Bolivian general election, 2009

From Wikipedia, the free encyclopedia
Jump to: navigation, search
Bolivian general election, 2009
Bolivia
2005 ←
December 6, 2009
→ 2014

  Morales 20060113 02.jpg
Nominee Evo Morales Manfred Reyes Villa Samuel Doria Medina
Party MAS-IPSP PPB-CN National Unity
Running mate Álvaro García Linera Leopoldo Fernández Carlos Fernando Dabdoub Arrien
Popular vote 2,917,665 1,210,721 257,341
Percentage 64.08 26.59 5.65

President before election

Evo Morales
MAS-IPSP

Elected President

Evo Morales
MAS-IPSP

The Bolivian general election, 2009 was held on December 6, 2009,[1] following a constitutional referendum held on 25 January 2009.[2] Voters elected:

The five departments which had not already done so all voted to have departmental autonomy. Eleven municipalities voted to have indigenous autonomy, out of twelve holding such referendums.[3] One province voted to have regional autonomy.

Presidential election[edit]

Under the new constitution all previous terms will not be considered for term limits and if any candidate fails to win over 50% of the vote and another candidate is within 10%, a second round will be held. It will be the first time that an incumbent President will run for reelection.

Candidates[edit]

The presidential candidates are:

Composition of the Bolivian Congress after the 2009 election:
  MAS
  PPB
  UN
  AS

Opinion polling[edit]

Polling prior to the election indicated that incumbent Evo Morales enjoyed a 55% approval rating, as well as an 18 point lead over his closest challenger Manfred Reyes Villa.[4] As Morales was expected to cruise to reelection, the local press is reporting that Villa has already purchased an airplane ticket to the United States for the 7th (the day after the election).[4]

Results[edit]

Election result by department:
  Departments where Morales won
  Departments where Reyes won

Evo Morales won a convincing victory, with 64.22% of the vote. His party, Movement for Socialism, also won a two-thirds majority in both the Chamber of Deputies and the Senate.

Candidate Party Votes Percentage Deputies Senators
  Evo Morales Ayma Movement for Socialism 2.943.209 64,22 88 26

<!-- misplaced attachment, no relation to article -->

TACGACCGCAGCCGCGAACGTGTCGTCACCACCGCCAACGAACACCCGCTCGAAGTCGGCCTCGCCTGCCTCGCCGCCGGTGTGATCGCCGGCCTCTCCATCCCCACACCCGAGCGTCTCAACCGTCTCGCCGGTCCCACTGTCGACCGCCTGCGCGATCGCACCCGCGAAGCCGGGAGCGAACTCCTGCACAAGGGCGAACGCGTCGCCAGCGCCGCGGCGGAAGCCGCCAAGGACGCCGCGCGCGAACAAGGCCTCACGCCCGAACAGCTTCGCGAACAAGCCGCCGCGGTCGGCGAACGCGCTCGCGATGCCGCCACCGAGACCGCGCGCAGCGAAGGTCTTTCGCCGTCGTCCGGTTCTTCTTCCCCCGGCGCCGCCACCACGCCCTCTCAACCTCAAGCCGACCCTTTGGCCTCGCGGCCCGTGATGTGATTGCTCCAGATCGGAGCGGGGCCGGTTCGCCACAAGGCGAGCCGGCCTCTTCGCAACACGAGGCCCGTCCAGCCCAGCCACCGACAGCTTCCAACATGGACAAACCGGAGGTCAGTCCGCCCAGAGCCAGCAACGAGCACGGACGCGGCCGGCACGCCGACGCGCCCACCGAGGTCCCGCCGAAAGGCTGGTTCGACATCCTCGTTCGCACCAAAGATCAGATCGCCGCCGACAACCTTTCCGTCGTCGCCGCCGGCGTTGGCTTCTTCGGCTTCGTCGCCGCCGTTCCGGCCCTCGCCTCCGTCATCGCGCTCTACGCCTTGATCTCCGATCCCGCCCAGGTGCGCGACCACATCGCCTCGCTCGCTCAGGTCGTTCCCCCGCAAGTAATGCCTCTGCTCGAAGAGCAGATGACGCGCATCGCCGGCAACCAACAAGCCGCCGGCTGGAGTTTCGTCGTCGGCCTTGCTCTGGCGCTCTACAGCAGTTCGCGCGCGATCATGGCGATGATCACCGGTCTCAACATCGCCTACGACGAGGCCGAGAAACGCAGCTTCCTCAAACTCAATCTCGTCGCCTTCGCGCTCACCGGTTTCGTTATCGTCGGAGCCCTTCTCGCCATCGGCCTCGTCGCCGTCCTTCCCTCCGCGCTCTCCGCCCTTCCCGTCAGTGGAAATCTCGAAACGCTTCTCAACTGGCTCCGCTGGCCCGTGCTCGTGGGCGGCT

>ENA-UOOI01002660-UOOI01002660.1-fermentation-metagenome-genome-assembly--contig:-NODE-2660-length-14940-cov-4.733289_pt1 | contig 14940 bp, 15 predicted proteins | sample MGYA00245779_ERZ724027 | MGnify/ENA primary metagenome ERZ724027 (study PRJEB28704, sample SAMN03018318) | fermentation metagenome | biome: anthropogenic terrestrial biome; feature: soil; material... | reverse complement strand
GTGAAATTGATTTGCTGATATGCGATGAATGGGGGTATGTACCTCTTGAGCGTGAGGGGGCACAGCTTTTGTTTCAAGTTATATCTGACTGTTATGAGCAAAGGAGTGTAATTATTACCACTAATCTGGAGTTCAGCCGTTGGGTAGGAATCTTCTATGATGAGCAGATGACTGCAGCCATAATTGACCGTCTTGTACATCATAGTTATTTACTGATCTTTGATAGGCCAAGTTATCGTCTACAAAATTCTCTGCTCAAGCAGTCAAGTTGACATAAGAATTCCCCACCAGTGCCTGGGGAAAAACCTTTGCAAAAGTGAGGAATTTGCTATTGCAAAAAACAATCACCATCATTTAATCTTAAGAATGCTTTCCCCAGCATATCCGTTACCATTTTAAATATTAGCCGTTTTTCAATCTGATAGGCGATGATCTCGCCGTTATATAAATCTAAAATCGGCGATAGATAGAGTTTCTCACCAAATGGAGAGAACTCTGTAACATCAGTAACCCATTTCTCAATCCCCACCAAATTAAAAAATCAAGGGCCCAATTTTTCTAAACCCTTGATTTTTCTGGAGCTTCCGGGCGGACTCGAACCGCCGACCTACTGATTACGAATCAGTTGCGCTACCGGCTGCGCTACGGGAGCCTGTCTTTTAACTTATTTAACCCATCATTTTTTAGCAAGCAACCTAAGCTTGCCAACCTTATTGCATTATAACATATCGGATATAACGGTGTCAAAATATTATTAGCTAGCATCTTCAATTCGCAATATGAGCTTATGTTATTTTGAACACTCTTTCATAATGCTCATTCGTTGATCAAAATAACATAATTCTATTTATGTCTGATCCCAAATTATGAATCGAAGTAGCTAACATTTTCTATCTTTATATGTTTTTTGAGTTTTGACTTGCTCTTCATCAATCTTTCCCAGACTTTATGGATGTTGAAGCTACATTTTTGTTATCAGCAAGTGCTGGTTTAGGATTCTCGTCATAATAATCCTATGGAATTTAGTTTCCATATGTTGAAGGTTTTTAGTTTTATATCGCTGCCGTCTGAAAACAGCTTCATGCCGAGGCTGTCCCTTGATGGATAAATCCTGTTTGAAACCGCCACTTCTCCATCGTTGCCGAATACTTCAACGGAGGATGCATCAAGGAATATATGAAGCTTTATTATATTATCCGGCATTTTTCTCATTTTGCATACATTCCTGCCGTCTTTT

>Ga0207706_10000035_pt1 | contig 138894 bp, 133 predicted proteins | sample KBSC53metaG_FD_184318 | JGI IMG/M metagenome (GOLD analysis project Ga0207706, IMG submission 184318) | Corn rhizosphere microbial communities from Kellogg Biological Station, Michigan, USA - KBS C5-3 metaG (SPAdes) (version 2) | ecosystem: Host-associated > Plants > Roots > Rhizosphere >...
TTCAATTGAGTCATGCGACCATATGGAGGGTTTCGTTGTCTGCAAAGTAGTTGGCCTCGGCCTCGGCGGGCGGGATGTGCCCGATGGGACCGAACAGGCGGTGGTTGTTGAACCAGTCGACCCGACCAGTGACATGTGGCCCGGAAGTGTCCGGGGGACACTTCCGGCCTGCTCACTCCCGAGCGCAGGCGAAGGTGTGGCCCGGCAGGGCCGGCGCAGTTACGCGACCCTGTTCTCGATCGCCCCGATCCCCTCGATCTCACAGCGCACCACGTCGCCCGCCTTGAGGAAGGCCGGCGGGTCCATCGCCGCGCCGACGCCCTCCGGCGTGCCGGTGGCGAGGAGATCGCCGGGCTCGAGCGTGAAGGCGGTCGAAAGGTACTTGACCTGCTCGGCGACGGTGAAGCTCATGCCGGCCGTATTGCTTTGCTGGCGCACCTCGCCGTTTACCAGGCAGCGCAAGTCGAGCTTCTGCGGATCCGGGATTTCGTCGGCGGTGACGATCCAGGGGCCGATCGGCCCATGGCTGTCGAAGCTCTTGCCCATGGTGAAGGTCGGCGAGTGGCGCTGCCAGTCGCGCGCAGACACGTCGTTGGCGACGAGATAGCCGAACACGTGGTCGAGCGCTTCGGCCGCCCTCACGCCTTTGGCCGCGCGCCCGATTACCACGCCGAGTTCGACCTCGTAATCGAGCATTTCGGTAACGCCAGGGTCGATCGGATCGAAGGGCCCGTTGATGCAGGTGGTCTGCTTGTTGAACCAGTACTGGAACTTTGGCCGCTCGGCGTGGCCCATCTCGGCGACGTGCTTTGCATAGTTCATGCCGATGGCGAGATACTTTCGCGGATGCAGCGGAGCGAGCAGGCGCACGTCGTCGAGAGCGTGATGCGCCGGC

Manfred Reyes Villa Plan Progress for Bolivia – National Convergence 1.212.795 26,46 37 10
  Samuel Doria Medina National Unity Front 258.971 5,65 3
  René Joaquino Carlos Social Alliance 106.027 2,31 2
  Ana María Flores Social Patriotic Unity Movement 23.257 0,51
  Román Loayza People 15.627 0,34
  Alejo Véliz Peoples for Liberty and Sovereignty 12.995 0,28
  Rime Choquehuanca Social Democratic Bolivia 9.905 0,22
  Valid votes 4.582.786 94,31
  Blank votes 156.290 3,22
  Null votes 120,364 2,48
  Total votes 4.859.440 100 130 36
Source: Comisión Nacional Electoral

Autonomy referendums[edit]

Departments[edit]

The five departments which had not already done so all voted to become autonomous departments. Each will have to produce a statute of autonomy. They were:

Regional autonomy[edit]

The Gran Chaco Province in Tarija held a referendum on regional autonomy, which was approved by 80.4% of voters.[6]

Municipalities[edit]

The following municipalities voted on whether to become autonomous municipalities according to the Indigenous Originary Campesino Autonomy provisions of the 2009 Constitution. Eleven voted yes:

One municipality voted no:

References[edit]

  1. ^ (German) "Bolivien: Einigung über Verfassungsreferendum". Die Presse (APA). 21 October 2008. Retrieved 22 March 2009. 
  2. ^ "Bolivia set for constitution vote". BBC News. 22 October 2008. Retrieved 22 March 2009. 
  3. ^ a b Diego Andrés Chávez Rodríguez, "La Autonomía Indígena Originario Campesina: Entre la formalidad y la autodeterminación," Diálogos en Democracia, 21 March 2010 (Supplement to Pulso Bolivia).
  4. ^ a b "Morales keeps faith with populism ahead of Bolivia poll". FT. 5 Dec 2009. Retrieved 6 December 2009. 
  5. ^ La Bolivia autonómica, Los Tiempos (Cochabamba), edición especial, 6 August 2010
  6. ^ Ministerio de Autonomías, "Región Autónoma Chaco Tarijeño."
  7. ^ "Las autonomías indígenas avanzan a paso lento per seguro, entre consensos e interrogantes" Diálogos en Democracia, 21 March 2010 (Supplement to Pulso Bolivia).